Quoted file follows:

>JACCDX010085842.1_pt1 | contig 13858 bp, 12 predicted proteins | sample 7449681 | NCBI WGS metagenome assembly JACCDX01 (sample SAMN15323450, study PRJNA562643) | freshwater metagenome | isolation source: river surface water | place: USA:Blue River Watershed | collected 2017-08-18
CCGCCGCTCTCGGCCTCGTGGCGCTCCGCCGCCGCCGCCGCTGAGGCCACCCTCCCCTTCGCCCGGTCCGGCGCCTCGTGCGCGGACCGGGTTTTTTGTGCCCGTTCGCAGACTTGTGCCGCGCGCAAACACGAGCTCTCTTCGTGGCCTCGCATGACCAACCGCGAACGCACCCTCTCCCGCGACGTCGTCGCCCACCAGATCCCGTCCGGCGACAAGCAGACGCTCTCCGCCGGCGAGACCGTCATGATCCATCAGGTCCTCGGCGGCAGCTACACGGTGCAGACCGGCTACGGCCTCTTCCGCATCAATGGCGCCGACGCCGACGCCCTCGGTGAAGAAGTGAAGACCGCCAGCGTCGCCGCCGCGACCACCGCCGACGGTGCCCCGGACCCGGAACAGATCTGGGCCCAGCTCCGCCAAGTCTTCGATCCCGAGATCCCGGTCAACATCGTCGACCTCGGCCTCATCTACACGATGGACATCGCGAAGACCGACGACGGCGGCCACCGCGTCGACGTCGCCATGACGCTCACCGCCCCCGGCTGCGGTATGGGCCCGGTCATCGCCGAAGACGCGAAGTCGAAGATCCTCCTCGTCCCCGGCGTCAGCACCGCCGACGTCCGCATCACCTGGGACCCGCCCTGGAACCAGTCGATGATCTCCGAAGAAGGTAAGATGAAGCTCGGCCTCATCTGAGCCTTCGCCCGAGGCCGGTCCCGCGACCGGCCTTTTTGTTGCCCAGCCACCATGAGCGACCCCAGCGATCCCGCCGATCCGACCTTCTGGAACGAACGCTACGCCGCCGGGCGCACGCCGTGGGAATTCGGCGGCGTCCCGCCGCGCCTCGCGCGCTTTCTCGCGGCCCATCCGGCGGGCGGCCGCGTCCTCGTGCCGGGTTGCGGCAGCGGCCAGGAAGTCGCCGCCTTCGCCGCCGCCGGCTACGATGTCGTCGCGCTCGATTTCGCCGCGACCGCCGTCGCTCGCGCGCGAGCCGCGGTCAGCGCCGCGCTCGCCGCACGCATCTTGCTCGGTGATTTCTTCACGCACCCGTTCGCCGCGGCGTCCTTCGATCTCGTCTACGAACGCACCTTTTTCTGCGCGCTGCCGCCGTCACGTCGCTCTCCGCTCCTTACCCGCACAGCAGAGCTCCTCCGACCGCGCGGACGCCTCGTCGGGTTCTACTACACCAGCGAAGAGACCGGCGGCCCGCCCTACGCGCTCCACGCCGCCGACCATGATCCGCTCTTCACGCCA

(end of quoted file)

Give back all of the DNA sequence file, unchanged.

>JACCDX010085842.1_pt1 | contig 13858 bp, 12 predicted proteins | sample 7449681 | NCBI WGS metagenome assembly JACCDX01 (sample SAMN15323450, study PRJNA562643) | freshwater metagenome | isolation source: river surface water | place: USA:Blue River Watershed | collected 2017-08-18
CCGCCGCTCTCGGCCTCGTGGCGCTCCGCCGCCGCCGCCGCTGAGGCCACCCTCCCCTTCGCCCGGTCCGGCGCCTCGTGCGCGGACCGGGTTTTTTGTGCCCGTTCGCAGACTTGTGCCGCGCGCAAACACGAGCTCTCTTCGTGGCCTCGCATGACCAACCGCGAACGCACCCTCTCCCGCGACGTCGTCGCCCACCAGATCCCGTCCGGCGACAAGCAGACGCTCTCCGCCGGCGAGACCGTCATGATCCATCAGGTCCTCGGCGGCAGCTACACGGTGCAGACCGGCTACGGCCTCTTCCGCATCAATGGCGCCGACGCCGACGCCCTCGGTGAAGAAGTGAAGACCGCCAGCGTCGCCGCCGCGACCACCGCCGACGGTGCCCCGGACCCGGAACAGATCTGGGCCCAGCTCCGCCAAGTCTTCGATCCCGAGATCCCGGTCAACATCGTCGACCTCGGCCTCATCTACACGATGGACATCGCGAAGACCGACGACGGCGGCCACCGCGTCGACGTCGCCATGACGCTCACCGCCCCCGGCTGCGGTATGGGCCCGGTCATCGCCGAAGACGCGAAGTCGAAGATCCTCCTCGTCCCCGGCGTCAGCACCGCCGACGTCCGCATCACCTGGGACCCGCCCTGGAACCAGTCGATGATCTCCGAAGAAGGTAAGATGAAGCTCGGCCTCATCTGAGCCTTCGCCCGAGGCCGGTCCCGCGACCGGCCTTTTTGTTGCCCAGCCACCATGAGCGACCCCAGCGATCCCGCCGATCCGACCTTCTGGAACGAACGCTACGCCGCCGGGCGCACGCCGTGGGAATTCGGCGGCGTCCCGCCGCGCCTCGCGCGCTTTCTCGCGGCCCATCCGGCGGGCGGCCGCGTCCTCGTGCCGGGTTGCGGCAGCGGCCAGGAAGTCGCCGCCTTCGCCGCCGCCGGCTACGATGTCGTCGCGCTCGATTTCGCCGCGACCGCCGTCGCTCGCGCGCGAGCCGCGGTCAGCGCCGCGCTCGCCGCACGCATCTTGCTCGGTGATTTCTTCACGCACCCGTTCGCCGCGGCGTCCTTCGATCTCGTCTACGAACGCACCTTTTTCTGCGCGCTGCCGCCGTCACGTCGCTCTCCGCTCCTTACCCGCACAGCAGAGCTCCTCCGACCGCGCGGACGCCTCGTCGGGTTCTACTACACCAGCGAAGAGACCGGCGGCCCGCCCTACGCGCTCCACGCCGCCGACCATGATCCGCTCTTCACGCCA